wHAT IS EDS AND wHY AM I ALwAYS SO TIRED?

wHAT IS EDS AND wHY AM I ALwAYS SO TIRED?

How narcolepsy patients with excessive daytime sleepiness (EDS) present.

Narcolepsy patients may describe EDS in various terms.1-4

  • Frequently, they do not use words such as “sleepiness” or “drowsiness.”2-4
    • Instead, they may complain of vague symptoms such as “tiredness” or “fatigue.”2,4
  • The first challenge for the clinician is to distinguish “sleepiness” from “fatigue.”3
    • Fatigue is described as a feeling of tiredness, lack of energy, or general sense of exhaustion.2,3
    • Sleepiness is the inability to avoid falling asleep.3
  • Patients with EDS may also appear depressed, irritable, or hyperactive.2,3
  • A comprehensive sleep history is the most important aspect in evaluating EDS.3

Terms to listen for in taking the history of a patient who may have EDS.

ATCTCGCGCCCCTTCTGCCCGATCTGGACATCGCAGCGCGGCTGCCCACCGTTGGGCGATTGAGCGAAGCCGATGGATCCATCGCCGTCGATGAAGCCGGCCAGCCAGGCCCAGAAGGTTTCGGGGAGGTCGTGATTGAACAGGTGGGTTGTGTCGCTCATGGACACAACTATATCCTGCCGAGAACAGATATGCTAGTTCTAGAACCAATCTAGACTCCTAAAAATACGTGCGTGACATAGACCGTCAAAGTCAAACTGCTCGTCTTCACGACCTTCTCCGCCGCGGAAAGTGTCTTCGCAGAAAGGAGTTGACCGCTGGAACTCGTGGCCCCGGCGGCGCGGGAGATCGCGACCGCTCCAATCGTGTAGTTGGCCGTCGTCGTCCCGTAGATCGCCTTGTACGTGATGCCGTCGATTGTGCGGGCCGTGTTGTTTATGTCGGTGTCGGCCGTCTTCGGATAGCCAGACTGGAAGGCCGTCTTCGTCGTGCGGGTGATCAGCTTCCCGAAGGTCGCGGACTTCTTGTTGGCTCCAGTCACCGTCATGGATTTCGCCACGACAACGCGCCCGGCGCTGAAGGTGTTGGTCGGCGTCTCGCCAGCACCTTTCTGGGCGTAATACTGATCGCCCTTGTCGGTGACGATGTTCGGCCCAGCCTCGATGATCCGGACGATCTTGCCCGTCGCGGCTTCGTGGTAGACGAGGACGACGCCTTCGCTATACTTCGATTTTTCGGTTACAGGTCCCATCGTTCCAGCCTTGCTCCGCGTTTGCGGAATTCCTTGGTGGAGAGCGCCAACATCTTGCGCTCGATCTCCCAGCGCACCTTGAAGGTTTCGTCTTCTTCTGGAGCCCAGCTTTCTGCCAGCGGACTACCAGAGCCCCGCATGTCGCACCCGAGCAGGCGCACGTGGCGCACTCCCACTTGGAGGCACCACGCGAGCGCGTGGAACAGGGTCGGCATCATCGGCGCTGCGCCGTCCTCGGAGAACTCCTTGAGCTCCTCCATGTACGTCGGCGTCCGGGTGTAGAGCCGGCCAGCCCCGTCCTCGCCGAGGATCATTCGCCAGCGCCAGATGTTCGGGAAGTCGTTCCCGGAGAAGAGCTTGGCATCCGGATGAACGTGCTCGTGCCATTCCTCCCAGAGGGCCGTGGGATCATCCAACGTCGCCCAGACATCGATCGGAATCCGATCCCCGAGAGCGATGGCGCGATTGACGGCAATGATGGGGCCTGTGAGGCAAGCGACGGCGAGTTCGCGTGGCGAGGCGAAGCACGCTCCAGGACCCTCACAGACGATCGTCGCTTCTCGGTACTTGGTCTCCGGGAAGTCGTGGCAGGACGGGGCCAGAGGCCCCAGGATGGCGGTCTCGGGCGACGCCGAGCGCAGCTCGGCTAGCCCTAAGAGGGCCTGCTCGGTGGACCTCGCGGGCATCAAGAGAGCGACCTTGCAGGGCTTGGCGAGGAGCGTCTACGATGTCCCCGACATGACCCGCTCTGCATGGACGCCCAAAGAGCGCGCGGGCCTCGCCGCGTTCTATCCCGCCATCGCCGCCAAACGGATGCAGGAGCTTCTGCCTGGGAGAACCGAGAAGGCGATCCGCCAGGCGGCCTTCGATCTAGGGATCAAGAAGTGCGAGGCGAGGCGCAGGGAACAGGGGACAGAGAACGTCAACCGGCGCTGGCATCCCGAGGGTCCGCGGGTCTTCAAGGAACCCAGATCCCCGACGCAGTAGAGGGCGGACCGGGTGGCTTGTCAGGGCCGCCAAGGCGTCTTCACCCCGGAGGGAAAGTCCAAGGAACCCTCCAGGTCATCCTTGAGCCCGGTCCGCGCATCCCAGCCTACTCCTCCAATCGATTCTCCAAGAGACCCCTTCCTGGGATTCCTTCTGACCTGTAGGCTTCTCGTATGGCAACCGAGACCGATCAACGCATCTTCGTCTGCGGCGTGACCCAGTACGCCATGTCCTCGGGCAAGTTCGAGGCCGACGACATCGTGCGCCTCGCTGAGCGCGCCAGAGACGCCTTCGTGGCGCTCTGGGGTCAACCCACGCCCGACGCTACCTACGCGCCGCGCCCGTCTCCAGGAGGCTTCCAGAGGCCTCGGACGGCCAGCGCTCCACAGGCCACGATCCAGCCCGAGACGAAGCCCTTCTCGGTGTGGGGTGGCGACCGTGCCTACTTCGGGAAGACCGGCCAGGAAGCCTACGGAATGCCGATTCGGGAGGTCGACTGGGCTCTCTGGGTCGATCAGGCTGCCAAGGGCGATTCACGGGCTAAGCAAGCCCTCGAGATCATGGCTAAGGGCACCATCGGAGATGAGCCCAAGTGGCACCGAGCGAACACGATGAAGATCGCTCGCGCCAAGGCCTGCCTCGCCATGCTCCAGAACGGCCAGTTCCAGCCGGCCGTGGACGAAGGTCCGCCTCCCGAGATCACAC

Patients may describe EDS as...1-3

  • A persistent sense of mental cloudiness
  • Abnormal feelings of fuzziness or grogginess
  • Difficulties with memory, concentration, and attention
Key questions for evaluating excessive sleepiness.

Key questions for evaluating excessive sleepiness.

It may be helpful to ask...2

  • Does the sleepiness occur only when in a quiet situation or also when the patient is active?
  • What is the patient’s sleep-wake schedule (what time does he or she go to bed and get up on weekdays and weekends)?
  • Does the sleepiness occur during situations that would compromise safety?
  • Are there other sleep features that may identify the cause of sleepiness?
  • Does the patient take naps?
  • What medications is the patient taking?

Interested in more insights?

Find out how patients talk about EDS in their own words.

This video represents actual patients describing EDS using their own words. Not all patient experiences will be the same.

EDS may affect your patients in many ways.

HOW PATIENTS EXPERIENCE EDS